Sensory Processing Disorder
Sensory Processing Disorder (A.K.A. Sensory Integration Dysfunction) is like a road block in the brain. Sensory information is received in the brain, but the neurological “traffic jam” affects the ability to carry out a functional task. Sensory information, such as sound, movement, and touch, can be misinterpreted.
When does OT get involved in Sensory Processing concerns?
We work with a child and family when a child’s sensory-related issues affect home, school, and/or social dynamics. Our goal of therapy is to allow the child to achieve success by participating in daily activities, such as playing with friends, participating in school activities, and completing daily routines.
We provide therapy to help with:
- Self-regulation/modulation- the ability to monitor and control one’s self in different times and settings throughout the day
- Motor planning- the ability to understand, organize a plan, initiate, and execute a task
- Balance and coordination
- Body and spatial awareness
- Social interaction
- Motor skill development
- Focus and attention span
- Hyper-sensitivity to various input, such as touch, visual, sounds, smells, taste, and/or movement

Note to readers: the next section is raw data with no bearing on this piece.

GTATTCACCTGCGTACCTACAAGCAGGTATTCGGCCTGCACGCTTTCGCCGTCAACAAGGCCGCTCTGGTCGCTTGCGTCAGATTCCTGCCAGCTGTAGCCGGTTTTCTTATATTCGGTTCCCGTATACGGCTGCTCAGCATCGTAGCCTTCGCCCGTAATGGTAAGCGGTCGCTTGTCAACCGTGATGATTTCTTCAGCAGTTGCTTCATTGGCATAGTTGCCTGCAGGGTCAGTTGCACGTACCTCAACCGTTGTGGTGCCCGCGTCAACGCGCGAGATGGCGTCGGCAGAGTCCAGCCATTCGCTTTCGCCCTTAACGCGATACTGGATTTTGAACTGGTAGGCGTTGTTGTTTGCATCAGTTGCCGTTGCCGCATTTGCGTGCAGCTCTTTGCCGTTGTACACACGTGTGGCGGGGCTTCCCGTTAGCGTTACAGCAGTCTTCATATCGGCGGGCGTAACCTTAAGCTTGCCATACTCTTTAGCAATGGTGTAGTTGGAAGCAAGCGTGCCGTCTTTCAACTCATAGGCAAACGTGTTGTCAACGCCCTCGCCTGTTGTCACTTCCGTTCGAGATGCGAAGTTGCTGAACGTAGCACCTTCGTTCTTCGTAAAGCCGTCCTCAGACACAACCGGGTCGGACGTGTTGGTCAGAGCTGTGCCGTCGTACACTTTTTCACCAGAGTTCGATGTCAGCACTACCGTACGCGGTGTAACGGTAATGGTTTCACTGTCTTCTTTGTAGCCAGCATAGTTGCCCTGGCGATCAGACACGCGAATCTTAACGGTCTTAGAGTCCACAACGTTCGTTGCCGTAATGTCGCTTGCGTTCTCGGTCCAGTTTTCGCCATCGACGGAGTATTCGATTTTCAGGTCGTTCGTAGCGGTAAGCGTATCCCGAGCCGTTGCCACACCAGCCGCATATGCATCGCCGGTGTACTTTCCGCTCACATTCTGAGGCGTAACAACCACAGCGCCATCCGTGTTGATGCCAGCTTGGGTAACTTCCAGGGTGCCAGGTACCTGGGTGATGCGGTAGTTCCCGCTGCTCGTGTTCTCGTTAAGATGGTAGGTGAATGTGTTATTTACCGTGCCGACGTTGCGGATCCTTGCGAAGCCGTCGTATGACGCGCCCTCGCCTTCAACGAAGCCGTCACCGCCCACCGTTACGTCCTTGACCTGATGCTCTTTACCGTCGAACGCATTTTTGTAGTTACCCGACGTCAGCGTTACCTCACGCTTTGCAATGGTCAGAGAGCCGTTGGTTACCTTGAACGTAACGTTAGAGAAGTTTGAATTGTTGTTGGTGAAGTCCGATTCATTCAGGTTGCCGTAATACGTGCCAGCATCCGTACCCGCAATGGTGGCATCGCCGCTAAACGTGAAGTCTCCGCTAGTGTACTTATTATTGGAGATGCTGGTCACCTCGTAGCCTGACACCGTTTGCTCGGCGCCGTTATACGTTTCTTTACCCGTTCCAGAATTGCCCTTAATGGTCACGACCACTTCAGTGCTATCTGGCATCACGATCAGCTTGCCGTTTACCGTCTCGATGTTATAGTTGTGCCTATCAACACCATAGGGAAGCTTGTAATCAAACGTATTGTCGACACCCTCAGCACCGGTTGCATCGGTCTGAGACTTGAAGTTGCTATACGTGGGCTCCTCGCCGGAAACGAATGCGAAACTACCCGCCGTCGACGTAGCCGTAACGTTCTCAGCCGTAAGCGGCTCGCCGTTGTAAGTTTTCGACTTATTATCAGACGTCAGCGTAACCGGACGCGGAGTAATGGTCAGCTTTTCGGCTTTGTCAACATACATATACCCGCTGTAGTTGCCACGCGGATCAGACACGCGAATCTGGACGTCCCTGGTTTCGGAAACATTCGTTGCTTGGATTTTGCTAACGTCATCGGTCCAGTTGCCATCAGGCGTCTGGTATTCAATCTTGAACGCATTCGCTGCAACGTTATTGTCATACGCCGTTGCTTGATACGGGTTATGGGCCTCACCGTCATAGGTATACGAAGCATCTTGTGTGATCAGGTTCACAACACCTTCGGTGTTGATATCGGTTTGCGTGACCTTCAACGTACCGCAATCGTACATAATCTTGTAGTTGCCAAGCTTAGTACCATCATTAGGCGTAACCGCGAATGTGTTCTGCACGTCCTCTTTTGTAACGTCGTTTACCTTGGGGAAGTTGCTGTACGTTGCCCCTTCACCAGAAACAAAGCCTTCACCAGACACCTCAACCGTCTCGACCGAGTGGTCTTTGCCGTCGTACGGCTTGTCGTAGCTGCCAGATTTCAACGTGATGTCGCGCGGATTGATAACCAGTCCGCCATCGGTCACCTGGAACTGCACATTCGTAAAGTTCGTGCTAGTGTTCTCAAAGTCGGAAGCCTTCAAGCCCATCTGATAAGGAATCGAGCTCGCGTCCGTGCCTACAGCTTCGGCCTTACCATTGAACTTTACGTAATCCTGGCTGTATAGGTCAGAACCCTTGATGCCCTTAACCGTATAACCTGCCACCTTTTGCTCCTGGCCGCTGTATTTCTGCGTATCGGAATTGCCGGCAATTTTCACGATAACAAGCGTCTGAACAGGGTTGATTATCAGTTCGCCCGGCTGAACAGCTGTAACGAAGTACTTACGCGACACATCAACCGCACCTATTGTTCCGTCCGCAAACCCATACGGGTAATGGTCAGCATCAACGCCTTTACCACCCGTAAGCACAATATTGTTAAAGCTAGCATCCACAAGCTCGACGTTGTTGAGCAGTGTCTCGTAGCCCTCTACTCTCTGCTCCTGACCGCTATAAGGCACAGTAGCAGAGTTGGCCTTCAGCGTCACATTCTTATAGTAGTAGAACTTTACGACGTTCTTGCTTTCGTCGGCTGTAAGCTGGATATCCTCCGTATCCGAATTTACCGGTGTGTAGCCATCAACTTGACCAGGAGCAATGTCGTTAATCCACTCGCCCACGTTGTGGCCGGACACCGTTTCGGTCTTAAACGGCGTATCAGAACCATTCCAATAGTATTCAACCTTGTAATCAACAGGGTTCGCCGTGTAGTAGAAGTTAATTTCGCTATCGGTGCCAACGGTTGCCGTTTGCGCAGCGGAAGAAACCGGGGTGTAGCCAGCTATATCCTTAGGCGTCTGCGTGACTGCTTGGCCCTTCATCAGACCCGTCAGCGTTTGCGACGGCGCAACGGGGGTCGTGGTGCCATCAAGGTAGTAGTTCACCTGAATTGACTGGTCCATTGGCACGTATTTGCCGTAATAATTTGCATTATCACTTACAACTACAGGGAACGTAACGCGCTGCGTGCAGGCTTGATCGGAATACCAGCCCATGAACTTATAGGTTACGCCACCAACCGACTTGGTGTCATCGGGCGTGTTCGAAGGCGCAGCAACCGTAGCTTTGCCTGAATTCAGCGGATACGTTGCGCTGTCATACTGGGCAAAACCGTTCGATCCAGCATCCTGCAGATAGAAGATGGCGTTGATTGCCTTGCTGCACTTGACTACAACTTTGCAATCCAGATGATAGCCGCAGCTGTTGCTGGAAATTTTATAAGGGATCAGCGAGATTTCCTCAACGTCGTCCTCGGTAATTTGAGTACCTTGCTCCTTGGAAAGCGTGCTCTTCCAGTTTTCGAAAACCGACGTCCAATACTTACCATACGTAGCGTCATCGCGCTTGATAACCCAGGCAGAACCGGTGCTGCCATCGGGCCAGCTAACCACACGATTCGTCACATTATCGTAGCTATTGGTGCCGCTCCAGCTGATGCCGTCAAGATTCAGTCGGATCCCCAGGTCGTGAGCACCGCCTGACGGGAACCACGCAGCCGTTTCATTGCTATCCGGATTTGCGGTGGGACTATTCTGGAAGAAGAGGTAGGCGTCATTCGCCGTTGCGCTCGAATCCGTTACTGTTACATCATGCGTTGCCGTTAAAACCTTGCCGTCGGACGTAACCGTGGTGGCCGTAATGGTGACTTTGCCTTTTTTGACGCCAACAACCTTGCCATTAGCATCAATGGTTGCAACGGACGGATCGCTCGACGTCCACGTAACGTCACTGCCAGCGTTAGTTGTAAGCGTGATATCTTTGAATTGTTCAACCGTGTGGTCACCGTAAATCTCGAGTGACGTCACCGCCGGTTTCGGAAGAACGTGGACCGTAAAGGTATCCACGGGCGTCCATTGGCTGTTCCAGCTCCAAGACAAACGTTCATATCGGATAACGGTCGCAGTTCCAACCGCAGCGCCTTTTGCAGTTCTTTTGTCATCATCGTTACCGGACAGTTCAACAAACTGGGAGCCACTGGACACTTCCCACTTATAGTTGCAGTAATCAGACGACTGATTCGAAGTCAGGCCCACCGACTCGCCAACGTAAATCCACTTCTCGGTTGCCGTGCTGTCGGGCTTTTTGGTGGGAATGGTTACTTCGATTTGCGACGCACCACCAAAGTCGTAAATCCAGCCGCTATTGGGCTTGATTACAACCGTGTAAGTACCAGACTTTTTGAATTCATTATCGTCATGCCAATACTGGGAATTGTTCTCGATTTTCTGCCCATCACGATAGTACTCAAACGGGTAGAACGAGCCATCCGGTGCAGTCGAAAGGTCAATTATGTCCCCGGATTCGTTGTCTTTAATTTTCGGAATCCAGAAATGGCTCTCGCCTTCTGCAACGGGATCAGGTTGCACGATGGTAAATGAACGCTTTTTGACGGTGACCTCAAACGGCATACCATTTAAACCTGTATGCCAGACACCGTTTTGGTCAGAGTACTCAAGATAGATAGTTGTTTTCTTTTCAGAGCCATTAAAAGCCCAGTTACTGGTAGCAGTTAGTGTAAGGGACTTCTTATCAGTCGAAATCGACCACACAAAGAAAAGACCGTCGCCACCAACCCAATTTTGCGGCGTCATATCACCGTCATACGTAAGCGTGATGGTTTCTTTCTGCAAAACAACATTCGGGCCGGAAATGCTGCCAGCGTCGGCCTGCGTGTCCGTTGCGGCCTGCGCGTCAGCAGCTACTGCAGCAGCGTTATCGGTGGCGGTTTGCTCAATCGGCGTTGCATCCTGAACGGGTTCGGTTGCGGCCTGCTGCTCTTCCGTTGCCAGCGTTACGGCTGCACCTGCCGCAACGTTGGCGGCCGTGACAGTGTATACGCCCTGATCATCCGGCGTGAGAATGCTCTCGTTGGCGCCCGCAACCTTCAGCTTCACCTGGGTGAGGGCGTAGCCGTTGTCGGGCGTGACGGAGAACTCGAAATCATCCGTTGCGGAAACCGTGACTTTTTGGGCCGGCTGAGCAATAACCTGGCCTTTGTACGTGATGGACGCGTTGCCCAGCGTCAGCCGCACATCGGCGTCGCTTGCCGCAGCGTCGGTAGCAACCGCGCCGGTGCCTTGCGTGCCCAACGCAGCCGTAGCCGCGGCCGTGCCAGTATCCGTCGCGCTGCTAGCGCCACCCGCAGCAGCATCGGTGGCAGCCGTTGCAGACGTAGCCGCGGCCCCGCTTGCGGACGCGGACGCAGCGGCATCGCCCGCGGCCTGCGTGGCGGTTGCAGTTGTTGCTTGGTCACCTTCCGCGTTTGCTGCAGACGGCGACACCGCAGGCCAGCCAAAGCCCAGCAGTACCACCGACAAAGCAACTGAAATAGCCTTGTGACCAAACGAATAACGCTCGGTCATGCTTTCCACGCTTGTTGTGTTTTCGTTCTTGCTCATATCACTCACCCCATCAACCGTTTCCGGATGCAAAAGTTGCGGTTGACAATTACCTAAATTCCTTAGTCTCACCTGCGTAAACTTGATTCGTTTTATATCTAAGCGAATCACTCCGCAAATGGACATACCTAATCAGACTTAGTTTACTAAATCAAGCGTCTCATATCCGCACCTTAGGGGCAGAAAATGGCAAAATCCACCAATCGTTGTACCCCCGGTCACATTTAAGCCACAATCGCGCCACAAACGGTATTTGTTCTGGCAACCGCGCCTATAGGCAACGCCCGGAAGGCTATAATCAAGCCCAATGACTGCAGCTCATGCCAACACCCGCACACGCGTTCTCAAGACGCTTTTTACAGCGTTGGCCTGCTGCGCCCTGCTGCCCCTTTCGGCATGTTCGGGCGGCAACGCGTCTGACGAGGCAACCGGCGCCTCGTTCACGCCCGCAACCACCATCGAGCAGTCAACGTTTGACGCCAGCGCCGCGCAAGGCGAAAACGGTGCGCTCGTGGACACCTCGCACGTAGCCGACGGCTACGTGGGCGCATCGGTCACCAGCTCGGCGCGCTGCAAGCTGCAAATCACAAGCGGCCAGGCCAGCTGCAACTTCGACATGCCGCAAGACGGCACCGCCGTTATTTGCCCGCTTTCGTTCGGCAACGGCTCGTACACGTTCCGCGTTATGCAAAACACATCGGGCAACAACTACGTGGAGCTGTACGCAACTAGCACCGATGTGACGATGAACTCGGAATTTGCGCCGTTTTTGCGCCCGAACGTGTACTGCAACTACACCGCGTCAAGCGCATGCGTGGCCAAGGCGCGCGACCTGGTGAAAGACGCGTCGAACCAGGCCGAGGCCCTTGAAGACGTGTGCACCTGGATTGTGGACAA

- Lacks or has decreased awareness of various input, such as touch, visual, sounds, smells, taste, and/or movement
- Interacting in social situations
Tools we use:
- Alert Program
- Essential oils
- Just Right Challenge
- Oral sensory motor input
- Proprioception tools
- Tactile (Touch) tools
- Therapeutic Listening®
- Vestibular tools
- Wilbarger Approach to Treatment of Sensory Defensiveness
An innovative program that teaches children how to choose appropriate strategies to change or maintain states of alertness. Used before important tests, social gatherings or other stress or “mentally engaging” tasks, this fun and innovative program can help children “tune in” and give their best in any endeavor and environment.
Just Right Challenge:
Challenging, child-directed activities are chosen in a playful, motivating environment to encourage active engagement and increase confidence.
Oral sensory motor input:
Regulation can be achieved through oral sensory tools, such as whistles, chewy tools, and deep breathing techniques.
The proprioceptive system is located within the muscles, joints, ligaments, tendons, and connective tissue. It is responsible for telling where your body is in space (body awareness) and safely maneuvering around the environment. Tools, such as weighted blankets, resistance tunnels and trampolines, are used to improve body, safety, and spatial awareness in daily settings.
Tactile (Touch) tools:
Tactile input includes discriminating different types of textures, differentiating pressure touch versus light touch, and identifying pain and temperature. We use a variety of modalities, such as fidgets, vibration, dry and messy play activities and much more to target the tactile system.
A Sensory Integration program that focuses on stimulating and strengthening the vestibular core through music frequencies. TL is an auditory intervention that uses the organized sound patterns inherent in music to impact all levels of the nervous system.
The vestibular system is located in the inner ear and is responsible for movement and balance. Tools, such as swings, monkey bars and foam pit, are used to improve balance and coordination.